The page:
Raising chickens is simple and easy to do, even for those new to backyard poultry. To be successful and keep your chicken flock alive, healthy and productive, there a few basics you’ll need. Shelter and confinement are the most necessary, as protecting your flock from predators and the elements is of primary importance. An outdoor run, in addition to the scratch yard just outside the coop, is also key to happy, healthy birds. Good food and plentiful water round out the basics. Follow these tips for raising backyard chickens successfully.
- Chicken coop
- Scratch yard
- Chicken feed/ grain
- Calcium supplement
Starting your flock with quality fowl is important when raising chickens, whether you are a pro or new to the hobby. You can buy baby chicks online, and you can also buy baby chickens at farm stores and private sellers in your larger community.
Learning proper care of baby chicks is important if you decide to start with baby chickens. Caring for baby chickens is a little more labor-intensive than working with pullets or full-grown chickens, but it is also rewarding, as your birds will be more gentle and familiar with you if you have them from the youngest age. Raising chickens can be quite enjoyable, and many prefer to start with day-old chicks for these reasons.
Once you have raised your chicks or obtained pullets (young hens soon to start laying), the fun begins. Keep your young chickens inside their coop/ run area full time while they are young. As they get older, especially if you have a rooster to look after them, you can let them into your yard for further scrounging and to eat bugs and grass. They will naturally return to their coop at night to roost or you can encourage them back during the daytime by feeding grain at a specific time each day and shutting up the coop once they are inside.
Since protection against chicken predators is incredibly important when raising hens and roosters, adequate chicken wire and fencing around the chicken coop is essential. Many backyard chicken flock owners will encase the chickens’ whole area, including above the pen, with fencing or chicken wire to discourage hawks, foxes, snakes and other animals looking for a meal. Those in rural areas will need to be most vigilant, in general, although dogs and cats can be as much of a threat in more suburban areas.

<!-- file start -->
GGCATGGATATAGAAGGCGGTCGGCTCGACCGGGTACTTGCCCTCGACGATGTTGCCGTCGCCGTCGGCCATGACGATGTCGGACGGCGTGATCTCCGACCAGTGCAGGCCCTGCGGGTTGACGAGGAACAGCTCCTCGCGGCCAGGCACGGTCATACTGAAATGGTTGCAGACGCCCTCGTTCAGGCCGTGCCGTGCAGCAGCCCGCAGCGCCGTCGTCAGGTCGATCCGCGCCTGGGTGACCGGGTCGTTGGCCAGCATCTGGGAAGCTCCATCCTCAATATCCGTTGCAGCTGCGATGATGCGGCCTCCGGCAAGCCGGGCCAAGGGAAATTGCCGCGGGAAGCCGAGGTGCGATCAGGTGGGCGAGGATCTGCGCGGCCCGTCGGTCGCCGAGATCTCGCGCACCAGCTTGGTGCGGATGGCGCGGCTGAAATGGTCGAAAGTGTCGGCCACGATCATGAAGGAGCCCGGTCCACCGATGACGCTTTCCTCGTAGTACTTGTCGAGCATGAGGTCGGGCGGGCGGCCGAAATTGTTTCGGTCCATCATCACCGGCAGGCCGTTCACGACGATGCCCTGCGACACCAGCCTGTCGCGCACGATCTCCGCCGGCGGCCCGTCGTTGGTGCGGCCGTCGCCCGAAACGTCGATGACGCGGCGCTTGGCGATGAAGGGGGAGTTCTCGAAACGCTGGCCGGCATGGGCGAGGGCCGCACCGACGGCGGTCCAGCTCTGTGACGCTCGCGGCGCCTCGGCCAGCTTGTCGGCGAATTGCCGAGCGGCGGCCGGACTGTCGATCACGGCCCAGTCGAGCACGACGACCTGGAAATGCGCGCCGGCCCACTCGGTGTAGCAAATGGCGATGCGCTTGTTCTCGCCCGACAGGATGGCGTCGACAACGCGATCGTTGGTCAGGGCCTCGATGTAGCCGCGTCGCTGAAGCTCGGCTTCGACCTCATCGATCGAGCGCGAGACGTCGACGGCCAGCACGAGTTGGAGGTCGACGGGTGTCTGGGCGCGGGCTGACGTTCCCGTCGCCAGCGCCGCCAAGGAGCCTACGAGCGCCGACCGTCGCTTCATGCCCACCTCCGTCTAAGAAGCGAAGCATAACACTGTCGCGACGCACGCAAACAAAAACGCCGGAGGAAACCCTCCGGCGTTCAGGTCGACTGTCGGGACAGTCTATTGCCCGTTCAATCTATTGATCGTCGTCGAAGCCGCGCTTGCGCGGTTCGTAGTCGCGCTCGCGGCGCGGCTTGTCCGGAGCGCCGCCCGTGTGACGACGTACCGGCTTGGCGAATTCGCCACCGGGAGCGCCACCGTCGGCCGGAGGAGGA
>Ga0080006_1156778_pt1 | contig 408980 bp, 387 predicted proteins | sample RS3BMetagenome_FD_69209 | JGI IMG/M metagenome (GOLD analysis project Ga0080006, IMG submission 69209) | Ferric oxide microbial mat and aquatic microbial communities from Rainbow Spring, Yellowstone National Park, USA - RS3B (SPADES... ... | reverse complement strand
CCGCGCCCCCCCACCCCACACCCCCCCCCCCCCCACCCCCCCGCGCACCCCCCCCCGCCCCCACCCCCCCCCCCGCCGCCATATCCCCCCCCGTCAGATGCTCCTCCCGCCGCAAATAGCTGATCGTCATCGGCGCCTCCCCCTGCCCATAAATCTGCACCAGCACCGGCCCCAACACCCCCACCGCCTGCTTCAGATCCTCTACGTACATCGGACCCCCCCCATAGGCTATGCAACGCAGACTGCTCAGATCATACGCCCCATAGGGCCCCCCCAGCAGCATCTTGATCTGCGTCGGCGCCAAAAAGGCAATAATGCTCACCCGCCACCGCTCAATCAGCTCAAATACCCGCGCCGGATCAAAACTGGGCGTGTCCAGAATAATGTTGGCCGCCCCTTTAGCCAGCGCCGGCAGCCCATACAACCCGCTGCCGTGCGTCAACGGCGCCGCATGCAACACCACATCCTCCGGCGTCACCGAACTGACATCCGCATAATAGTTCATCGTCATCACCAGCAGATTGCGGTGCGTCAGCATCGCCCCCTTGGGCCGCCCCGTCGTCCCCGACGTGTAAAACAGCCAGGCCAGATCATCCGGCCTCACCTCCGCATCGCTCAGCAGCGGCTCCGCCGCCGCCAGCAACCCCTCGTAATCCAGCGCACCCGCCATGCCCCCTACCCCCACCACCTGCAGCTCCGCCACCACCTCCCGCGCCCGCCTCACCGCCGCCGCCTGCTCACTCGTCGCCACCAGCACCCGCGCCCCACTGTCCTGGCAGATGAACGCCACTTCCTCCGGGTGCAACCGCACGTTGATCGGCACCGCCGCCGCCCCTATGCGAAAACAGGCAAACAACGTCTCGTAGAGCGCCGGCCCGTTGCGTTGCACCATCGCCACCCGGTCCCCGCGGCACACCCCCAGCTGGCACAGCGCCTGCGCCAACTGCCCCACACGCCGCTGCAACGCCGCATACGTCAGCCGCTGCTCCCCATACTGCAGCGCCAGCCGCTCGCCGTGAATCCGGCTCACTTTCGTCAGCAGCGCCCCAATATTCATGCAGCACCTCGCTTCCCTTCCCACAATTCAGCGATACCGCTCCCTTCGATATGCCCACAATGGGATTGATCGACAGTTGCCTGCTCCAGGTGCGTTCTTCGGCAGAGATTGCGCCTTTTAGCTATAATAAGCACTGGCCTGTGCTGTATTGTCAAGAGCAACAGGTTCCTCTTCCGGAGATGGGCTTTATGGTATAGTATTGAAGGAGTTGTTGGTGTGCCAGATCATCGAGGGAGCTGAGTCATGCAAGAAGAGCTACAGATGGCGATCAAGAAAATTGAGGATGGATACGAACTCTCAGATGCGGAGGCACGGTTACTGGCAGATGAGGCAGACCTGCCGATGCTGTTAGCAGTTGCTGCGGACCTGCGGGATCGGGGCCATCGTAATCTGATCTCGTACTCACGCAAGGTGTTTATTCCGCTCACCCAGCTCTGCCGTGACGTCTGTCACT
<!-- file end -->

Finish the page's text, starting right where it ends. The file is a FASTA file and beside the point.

When raising chickens for eggs, feed the hens a laying mash, which is optimized for their health and production of nutritious eggs. You can also supplement their feed with ground oyster shells for extra calcium. Be sure the hens have adequate fresh water supplies, especially in hot weather. You can purchase chicken waterers that keep a constant supply of water in a round trough for the hens. Have several in their yard to minimize the frequency of refilling the containers.
It’s a good idea to have a scratch yard in front of the chicken coop, with a grass yard off of each side. The grass yards should be rotated to give the grass time to recover. Use each one for a couple days and then switch. If you have the space and the desire, you can also keep free range chickens, allowing them to roam in your yard or garden area.
Raising chickens is a fun adventure, and it can be quite satisfying and profitable too.
Go back to Egg Laying Chickens or check out other chicken-related resources online:
Best Coop Plans:
These chicken coop plans and building guide are the best I’ve found, and purchased them myself to build our first coops. There are five different chicken coops included, beginning with the most basic double-story ark and culminating with the largest design, the Chicken Barn with attached screened-in chicken yard. I want to use their plans again for their largest chicken coop, the chicken barn, when we are ready to upsize our chicken flock’s habitat. The coop pictured here is a medium-sized all-in-one design.
Recommended Chicken Books:
- Homemade Living – Keeping Chickens: All You Need to Know to Care for a Happy, Healthy Flock by Ashley English
- Storey’s Guide – Raising Chickens by Gail Damerow
- Barnyard in Your Backyard – A Beginner’s Guide to Raising Chickens, Ducks, Geese, Rabbits, Goats, Sheep, and Cattle
Favorite Chicken Quotes:
“ A chicken you eat only once — eggs a hundred times.” ~ Tajikistani Proverb
“ You cannot cook one half of the chicken and leave the other to lay eggs.” ~ Sanskrit Proverb
“ You don’t have to kill the chicken to get eggs.” ~ French Proverb